Jesus embodies what he teaches on being thoughtful and purposeful. He asks all his followers to be so, and thus the success of the cross will be theirs.
Great crowds go with Jesus on the way to Jerusalem (see Lk 9, 51; 13, 22). He turns and tells them that to be his followers does not just mean to go with him. He looks for good more than many followers.
So then, he speaks of three hurdles that those who want to follow him have to go through. And his blunt speech shocks: “hate” family, “carry the cross,” “give up all that one owns.” It thus grabs attention and makes for easy recalling. That the sayings are hyperboles just proves that they are crucial. We may not quite comply to a T, but nor are we to twist or weaken them.
Blocks that can make those who want to be Jesus’ followers to stumble
In the first place, the Teacher asks his followers to be at his beck and call. They have to do as did Simon, Andrew, James and John. Just as soon as they heard his call, they left their nets and their families, and followed him. They then got to be of another household. In it, it was hard to know, since they loved one another, who was the master and who was the slave.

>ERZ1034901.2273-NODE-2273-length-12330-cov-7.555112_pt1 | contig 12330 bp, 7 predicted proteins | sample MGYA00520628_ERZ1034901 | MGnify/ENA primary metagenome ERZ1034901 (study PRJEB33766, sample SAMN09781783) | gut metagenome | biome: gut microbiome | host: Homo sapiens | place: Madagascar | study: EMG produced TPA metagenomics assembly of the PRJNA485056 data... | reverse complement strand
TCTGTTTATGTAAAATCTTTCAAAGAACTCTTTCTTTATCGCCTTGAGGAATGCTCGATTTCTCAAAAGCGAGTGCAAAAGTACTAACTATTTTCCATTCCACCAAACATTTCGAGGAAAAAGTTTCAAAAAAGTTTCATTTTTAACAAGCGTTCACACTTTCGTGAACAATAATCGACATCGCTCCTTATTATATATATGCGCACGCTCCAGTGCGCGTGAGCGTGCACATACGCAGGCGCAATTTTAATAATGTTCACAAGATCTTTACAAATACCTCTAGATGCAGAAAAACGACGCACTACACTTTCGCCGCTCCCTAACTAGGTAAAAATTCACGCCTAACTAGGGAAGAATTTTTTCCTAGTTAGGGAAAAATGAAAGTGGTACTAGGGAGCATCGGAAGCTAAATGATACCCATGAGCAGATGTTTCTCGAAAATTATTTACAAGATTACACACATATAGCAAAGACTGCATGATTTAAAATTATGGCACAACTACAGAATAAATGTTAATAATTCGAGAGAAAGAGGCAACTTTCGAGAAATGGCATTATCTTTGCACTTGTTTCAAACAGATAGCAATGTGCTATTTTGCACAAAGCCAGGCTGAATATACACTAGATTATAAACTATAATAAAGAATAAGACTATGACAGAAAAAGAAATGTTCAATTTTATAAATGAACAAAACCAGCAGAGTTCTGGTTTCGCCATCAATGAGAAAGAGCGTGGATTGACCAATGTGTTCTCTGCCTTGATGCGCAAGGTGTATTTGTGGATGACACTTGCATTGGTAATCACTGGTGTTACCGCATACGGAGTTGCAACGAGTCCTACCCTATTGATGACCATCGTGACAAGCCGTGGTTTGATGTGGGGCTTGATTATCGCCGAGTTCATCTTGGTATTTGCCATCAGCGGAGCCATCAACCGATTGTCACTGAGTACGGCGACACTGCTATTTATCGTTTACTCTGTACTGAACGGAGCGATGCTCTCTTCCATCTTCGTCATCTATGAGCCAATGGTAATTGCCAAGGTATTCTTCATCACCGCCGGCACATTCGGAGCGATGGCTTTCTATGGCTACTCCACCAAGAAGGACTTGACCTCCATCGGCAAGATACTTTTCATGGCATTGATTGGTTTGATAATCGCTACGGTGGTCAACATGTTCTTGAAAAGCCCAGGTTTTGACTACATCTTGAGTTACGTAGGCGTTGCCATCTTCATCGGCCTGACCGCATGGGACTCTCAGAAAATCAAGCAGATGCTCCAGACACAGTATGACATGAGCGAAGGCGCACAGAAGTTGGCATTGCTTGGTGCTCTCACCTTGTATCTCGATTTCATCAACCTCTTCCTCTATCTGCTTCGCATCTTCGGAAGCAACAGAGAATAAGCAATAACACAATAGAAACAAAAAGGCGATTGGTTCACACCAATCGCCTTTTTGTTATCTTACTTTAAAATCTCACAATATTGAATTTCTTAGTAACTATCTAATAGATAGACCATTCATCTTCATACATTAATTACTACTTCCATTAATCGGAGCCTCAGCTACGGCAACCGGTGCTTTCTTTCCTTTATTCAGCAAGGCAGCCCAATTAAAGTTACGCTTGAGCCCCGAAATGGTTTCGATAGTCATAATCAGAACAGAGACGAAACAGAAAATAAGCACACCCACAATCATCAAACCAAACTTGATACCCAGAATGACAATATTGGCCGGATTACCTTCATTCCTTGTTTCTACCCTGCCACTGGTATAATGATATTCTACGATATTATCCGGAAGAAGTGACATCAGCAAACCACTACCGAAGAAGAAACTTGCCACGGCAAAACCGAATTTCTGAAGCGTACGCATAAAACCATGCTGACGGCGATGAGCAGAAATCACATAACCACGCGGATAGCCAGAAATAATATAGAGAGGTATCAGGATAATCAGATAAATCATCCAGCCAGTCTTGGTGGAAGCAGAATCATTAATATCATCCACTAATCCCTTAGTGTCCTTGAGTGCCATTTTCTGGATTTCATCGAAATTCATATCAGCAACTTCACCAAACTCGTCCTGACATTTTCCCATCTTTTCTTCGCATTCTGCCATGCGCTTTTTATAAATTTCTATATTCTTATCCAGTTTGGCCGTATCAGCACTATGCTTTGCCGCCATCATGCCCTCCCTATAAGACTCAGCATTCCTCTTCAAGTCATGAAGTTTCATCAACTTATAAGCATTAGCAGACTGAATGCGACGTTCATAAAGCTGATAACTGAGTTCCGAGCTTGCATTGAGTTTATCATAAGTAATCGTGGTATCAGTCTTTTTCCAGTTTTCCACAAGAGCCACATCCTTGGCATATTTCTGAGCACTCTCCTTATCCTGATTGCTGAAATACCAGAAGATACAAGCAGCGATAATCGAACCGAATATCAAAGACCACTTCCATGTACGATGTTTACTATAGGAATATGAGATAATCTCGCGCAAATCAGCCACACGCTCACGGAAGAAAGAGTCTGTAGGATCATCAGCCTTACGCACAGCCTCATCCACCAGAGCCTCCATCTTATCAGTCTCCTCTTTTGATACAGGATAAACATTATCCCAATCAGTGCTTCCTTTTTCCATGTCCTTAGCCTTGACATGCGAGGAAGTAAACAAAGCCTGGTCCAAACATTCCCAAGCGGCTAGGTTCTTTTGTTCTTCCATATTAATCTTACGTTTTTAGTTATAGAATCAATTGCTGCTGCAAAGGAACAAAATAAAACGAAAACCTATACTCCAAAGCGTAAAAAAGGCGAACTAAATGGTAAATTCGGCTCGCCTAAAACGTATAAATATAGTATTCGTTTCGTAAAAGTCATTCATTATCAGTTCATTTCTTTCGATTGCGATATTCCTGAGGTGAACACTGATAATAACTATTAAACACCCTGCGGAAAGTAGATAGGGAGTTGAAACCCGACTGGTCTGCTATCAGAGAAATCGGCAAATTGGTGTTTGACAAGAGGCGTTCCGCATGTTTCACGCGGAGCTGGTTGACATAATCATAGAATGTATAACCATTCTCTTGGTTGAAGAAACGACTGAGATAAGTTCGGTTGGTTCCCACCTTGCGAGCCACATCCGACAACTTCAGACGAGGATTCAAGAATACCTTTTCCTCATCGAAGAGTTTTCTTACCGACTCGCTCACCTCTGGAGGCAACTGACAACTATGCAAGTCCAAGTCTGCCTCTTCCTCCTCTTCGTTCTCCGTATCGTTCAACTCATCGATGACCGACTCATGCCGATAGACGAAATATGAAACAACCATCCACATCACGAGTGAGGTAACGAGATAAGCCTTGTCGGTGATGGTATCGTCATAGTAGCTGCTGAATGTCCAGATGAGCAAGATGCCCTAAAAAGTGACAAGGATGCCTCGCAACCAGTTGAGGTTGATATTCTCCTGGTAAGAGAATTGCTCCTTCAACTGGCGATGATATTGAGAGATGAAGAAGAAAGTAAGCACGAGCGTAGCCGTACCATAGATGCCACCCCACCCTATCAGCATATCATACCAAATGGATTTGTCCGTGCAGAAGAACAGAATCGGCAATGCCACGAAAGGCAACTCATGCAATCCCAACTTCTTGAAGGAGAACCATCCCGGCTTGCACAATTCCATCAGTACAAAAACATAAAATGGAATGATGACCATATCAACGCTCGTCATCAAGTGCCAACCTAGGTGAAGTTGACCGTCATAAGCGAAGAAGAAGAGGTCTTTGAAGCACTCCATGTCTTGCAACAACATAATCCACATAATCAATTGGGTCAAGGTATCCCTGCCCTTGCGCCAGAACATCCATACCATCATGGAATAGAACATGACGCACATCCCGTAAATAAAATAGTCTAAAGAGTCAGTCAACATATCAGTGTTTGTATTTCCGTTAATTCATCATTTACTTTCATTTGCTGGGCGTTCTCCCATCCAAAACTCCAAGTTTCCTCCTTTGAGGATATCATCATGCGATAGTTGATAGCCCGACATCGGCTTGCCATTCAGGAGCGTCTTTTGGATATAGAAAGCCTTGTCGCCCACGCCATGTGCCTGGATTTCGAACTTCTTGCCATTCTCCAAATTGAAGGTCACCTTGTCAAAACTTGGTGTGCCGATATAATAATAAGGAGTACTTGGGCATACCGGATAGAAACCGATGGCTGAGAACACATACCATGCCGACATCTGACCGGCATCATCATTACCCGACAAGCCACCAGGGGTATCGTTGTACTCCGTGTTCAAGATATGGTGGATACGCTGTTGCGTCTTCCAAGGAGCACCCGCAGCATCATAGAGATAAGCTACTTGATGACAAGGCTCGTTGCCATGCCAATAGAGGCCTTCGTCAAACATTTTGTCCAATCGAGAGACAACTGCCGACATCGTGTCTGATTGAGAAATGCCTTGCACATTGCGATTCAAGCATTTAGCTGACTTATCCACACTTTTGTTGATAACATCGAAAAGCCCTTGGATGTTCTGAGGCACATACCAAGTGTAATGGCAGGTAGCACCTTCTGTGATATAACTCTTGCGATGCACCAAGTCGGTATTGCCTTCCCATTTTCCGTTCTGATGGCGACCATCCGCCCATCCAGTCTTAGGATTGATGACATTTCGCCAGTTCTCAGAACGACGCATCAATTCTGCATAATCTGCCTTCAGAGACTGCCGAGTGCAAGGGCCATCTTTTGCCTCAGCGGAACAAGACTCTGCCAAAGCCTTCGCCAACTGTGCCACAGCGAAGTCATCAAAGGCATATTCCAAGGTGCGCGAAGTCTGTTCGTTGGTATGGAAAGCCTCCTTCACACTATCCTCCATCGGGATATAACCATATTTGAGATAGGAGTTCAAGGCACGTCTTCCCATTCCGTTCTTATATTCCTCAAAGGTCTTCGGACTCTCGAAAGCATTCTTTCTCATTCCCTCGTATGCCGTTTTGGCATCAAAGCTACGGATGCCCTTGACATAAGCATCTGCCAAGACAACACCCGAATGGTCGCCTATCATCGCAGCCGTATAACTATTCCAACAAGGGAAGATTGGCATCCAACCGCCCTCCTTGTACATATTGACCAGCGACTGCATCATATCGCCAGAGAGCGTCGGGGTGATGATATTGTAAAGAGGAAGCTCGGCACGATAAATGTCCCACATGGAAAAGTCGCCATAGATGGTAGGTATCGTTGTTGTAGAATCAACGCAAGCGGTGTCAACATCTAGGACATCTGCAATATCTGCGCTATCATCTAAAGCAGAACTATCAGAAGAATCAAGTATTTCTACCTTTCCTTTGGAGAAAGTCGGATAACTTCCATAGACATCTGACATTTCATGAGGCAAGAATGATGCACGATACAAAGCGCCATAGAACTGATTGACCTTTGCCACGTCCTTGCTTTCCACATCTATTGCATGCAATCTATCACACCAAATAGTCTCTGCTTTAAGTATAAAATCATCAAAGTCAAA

In the second place, Jesus asks his followers to bear their own cross and follow him. To bear the cross is to die for sure, for it means a death sentence has been passed. It is not enough, then, for those who seek to follow him to leave their jobs and their homes. They must also suffer and die with him. They will honor God by the way they die as Jesus’ followers. Others will nail them to one form of the cross or other.
In the third place, it is a must for those who want to follow Jesus to give up all they own. He tells them, in effect, that his followers —theirs is the kingdom of God— sell what they own and give alms. They thus store in heaven wealth that does not run out, no thief can steal and no moth can ruin. They serve God, not money; money is not what drives them.
Jesus’ followers think and have purpose.
So then, it is not easy to be Jesus’ disciple, that is to say, to be a Christian. For there is no talk here of disciples being other than just Christians. Nor is there mention of degrees of perfection. All Christians have to meet Christ’s three demands.
But since it is hard to follow him, one cannot take it up lightly. Hence, we need to think and have purpose, so that we do not commit to being his followers in a clueless, rash and foolhardy way.
And we just have to look at Jesus long, and with love, so our commitment may be what it ought to be. Gazing on him to find out what he would do were he in our place, we shall not fall (SV.EN XI:314). If we look at the one who goes before us on the way to being nailed to the cross, we too will give up our bodies and shed our blood. That is to say, we will be raised up on the cross.
Lord Jesus, make us, who say we are your followers, so humble, thoughtful and wise that we accept that all success is due to you.
4 September 2022
23rd Sunday in O.T. (C)
Wis 9, 13-18; Phlm 9-10. 12-17; Lk 14, 25-33